New Release Tuesday: Whitehorse - “The Fate of the World Depends on This Kiss”

Whitehorse offers Folk Sophistication

For Those Who Like: Elliot Brood, Jenn Grant, Black Keys, The Kills
In a long line of romantic duos making sweet sweet music together, Whitehorse's Luke Doucet and Melissa McClelland play to each other on The Fate of the World Depends on This Kiss, out today from Toronto's Six Shooter Records As sappy as the title is, and although the album drifts a little, there is no doubting Doucet and McClelland's songwriting skills and their ability to make beautiful music together.  
Fate of the World… is being released just over one year since their self-titled debut. Backed with additional drums, bass and vocals, this album veers a little into rockabilly territory, but maintains a strong and energetic folk-rock sound that highlights some interesting departures from either of their solo work. A longer album than their last release, the duo kept their promise of delivering a interesting album that incorporates a lot of influences.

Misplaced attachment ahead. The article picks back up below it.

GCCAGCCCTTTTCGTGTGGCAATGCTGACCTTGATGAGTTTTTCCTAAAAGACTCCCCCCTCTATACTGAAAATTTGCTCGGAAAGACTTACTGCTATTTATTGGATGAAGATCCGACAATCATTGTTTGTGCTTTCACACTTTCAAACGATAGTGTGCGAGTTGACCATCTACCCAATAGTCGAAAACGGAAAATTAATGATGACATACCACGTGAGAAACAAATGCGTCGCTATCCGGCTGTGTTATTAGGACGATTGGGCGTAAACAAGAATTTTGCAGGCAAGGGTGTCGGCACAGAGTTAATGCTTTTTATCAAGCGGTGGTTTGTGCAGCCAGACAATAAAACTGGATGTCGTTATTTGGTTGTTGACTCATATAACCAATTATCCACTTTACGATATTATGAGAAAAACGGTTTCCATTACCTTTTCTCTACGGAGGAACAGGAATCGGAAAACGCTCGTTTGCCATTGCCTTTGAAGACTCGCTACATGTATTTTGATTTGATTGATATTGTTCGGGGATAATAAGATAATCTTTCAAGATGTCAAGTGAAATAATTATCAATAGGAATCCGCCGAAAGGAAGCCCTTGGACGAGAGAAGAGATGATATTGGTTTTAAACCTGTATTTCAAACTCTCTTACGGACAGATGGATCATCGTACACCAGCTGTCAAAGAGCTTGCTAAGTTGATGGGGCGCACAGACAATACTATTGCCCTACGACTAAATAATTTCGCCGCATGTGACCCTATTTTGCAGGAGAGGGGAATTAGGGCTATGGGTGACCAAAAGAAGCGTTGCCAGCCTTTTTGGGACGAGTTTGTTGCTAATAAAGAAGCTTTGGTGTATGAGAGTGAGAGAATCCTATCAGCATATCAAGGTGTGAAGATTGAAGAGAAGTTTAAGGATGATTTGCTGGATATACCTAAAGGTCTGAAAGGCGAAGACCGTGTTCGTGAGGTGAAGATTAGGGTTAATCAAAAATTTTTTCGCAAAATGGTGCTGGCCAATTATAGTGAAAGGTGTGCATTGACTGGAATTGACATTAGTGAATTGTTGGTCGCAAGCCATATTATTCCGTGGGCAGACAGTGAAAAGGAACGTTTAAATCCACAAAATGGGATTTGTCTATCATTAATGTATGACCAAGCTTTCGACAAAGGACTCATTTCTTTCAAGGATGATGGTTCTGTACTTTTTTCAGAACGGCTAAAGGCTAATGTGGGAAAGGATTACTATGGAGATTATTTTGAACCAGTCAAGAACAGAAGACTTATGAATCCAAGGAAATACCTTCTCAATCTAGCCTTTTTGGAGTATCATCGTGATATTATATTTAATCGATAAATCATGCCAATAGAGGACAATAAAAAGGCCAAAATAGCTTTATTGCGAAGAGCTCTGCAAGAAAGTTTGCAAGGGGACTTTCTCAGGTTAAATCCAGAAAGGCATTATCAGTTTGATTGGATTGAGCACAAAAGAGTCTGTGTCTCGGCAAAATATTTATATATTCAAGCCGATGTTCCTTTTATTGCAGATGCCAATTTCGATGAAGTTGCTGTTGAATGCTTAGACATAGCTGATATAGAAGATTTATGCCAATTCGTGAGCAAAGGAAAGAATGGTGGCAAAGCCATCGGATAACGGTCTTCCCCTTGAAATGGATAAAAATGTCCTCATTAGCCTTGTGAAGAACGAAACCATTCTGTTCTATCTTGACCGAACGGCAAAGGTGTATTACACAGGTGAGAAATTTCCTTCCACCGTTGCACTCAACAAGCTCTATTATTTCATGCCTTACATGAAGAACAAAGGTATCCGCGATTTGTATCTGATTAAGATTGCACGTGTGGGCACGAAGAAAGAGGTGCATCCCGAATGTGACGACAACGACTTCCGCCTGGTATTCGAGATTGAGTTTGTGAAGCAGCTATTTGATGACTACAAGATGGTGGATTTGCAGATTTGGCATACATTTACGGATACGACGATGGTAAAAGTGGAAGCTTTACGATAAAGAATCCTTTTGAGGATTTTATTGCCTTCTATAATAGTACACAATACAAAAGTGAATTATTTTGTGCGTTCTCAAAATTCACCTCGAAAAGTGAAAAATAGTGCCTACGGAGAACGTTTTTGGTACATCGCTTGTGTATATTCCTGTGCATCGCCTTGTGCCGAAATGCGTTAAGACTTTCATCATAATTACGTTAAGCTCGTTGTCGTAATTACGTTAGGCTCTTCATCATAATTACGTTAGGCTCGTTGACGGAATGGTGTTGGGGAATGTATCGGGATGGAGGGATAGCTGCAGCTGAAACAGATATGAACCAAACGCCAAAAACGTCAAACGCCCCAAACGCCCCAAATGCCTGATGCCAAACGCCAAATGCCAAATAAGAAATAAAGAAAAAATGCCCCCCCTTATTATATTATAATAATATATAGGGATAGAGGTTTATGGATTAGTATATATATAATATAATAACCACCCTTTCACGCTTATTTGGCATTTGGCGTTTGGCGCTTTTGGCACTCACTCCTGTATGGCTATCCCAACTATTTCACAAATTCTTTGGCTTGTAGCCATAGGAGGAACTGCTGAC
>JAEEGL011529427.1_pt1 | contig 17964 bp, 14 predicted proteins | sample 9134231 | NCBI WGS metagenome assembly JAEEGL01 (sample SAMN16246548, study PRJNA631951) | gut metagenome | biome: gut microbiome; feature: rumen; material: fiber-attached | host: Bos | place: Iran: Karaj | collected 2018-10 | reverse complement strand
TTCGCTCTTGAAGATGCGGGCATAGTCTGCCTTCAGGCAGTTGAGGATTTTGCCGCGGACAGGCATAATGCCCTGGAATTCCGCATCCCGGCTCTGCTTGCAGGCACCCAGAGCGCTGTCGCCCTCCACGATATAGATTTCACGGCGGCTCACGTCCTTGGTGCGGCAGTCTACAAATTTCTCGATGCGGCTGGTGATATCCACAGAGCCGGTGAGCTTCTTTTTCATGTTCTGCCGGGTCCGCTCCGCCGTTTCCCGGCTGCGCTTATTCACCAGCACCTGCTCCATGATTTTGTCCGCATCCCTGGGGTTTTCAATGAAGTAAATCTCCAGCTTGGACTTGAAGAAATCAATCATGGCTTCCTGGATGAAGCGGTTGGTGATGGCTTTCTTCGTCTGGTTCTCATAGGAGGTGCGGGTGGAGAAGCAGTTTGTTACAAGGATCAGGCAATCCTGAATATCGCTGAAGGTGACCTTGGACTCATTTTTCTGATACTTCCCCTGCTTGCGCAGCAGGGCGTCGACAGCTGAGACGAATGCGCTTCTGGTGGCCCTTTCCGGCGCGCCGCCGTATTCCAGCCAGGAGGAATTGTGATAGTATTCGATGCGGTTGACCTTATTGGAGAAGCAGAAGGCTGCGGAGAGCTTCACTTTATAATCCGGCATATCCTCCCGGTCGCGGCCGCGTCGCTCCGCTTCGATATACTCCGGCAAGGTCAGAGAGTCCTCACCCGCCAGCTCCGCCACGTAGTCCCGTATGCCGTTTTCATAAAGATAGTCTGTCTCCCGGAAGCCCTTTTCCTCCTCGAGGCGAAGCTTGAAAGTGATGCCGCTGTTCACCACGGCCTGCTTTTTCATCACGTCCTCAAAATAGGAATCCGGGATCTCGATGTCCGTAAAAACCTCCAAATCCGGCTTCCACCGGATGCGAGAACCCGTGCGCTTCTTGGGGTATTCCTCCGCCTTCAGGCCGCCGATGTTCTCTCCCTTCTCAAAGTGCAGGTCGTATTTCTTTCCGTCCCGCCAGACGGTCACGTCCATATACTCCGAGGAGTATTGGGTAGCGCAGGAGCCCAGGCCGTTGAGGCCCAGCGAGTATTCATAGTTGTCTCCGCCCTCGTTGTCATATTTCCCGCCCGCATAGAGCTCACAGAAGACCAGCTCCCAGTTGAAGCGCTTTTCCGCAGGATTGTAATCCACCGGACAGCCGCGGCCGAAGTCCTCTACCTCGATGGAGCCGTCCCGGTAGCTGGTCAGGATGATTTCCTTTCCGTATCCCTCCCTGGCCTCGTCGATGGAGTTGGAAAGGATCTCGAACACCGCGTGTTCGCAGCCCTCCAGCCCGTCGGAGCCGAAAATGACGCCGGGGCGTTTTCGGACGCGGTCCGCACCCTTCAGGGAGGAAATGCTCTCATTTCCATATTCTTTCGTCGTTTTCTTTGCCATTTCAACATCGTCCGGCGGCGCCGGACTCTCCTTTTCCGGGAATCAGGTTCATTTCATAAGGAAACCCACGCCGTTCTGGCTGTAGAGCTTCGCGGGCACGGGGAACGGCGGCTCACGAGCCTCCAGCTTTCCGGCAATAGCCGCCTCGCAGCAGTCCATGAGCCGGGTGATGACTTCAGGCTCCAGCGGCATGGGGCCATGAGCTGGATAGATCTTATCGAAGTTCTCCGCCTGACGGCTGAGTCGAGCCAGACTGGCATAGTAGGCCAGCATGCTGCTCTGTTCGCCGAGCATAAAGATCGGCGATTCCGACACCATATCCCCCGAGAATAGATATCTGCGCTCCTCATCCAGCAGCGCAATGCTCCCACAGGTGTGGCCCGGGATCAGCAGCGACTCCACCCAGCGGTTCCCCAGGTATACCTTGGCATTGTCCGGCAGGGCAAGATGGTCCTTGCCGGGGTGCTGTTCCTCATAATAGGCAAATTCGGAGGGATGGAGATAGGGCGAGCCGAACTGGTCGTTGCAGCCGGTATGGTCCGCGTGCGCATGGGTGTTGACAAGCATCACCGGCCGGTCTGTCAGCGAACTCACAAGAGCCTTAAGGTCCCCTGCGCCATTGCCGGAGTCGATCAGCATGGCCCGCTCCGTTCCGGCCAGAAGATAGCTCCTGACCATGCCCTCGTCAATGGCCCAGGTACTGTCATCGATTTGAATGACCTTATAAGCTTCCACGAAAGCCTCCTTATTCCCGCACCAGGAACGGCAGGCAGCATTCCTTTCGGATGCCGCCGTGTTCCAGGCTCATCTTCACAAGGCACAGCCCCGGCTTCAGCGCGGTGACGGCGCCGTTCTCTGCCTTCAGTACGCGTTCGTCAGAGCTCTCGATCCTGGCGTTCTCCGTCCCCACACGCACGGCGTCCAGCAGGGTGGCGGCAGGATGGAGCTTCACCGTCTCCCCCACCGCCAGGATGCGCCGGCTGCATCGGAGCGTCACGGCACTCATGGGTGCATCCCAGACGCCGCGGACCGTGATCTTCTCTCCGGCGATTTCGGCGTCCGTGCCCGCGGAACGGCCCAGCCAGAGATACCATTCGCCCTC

Both Doucet and McClelland offer some incredible backgrounds and music prowess, and although The Fate of the World is only Whitehorse's second album, just like their self-titled release, it is already impressing critics. There is more depth, and clearly these two brought out some of the best in each other. Taking past works and influences – like Doucet's work with Sloan's Andrew Scott and McClelland's work with Sarah McLachlan – they merge new sounds and fill out simple melodies. Canadian folkies stick together, and as a result, portions of Fate of the World were recorded in McLachlan's home. 
Although this album offers up some very well done rock-folk americana, it is tracks like “Annie Lu” that really stick out – a strongly Canadian folk song. “Wisconsin” showcases the best of both musicians – a beautiful song that pulls together simple melodies, strong writing and a musical intuition that makes it sound loose – like it came together minutes before recording. Fate of the World Depends on This Kiss allows strong Canadian folk roots to produce something quite sophisticated. 
 – Jenn Prosser
Jennifer Prosser is a Lethbridge resident, and a born and raised Albertan. A blogger, social media coordinator, and freelance journalist – her work can be found on and on Twitter @JProssa

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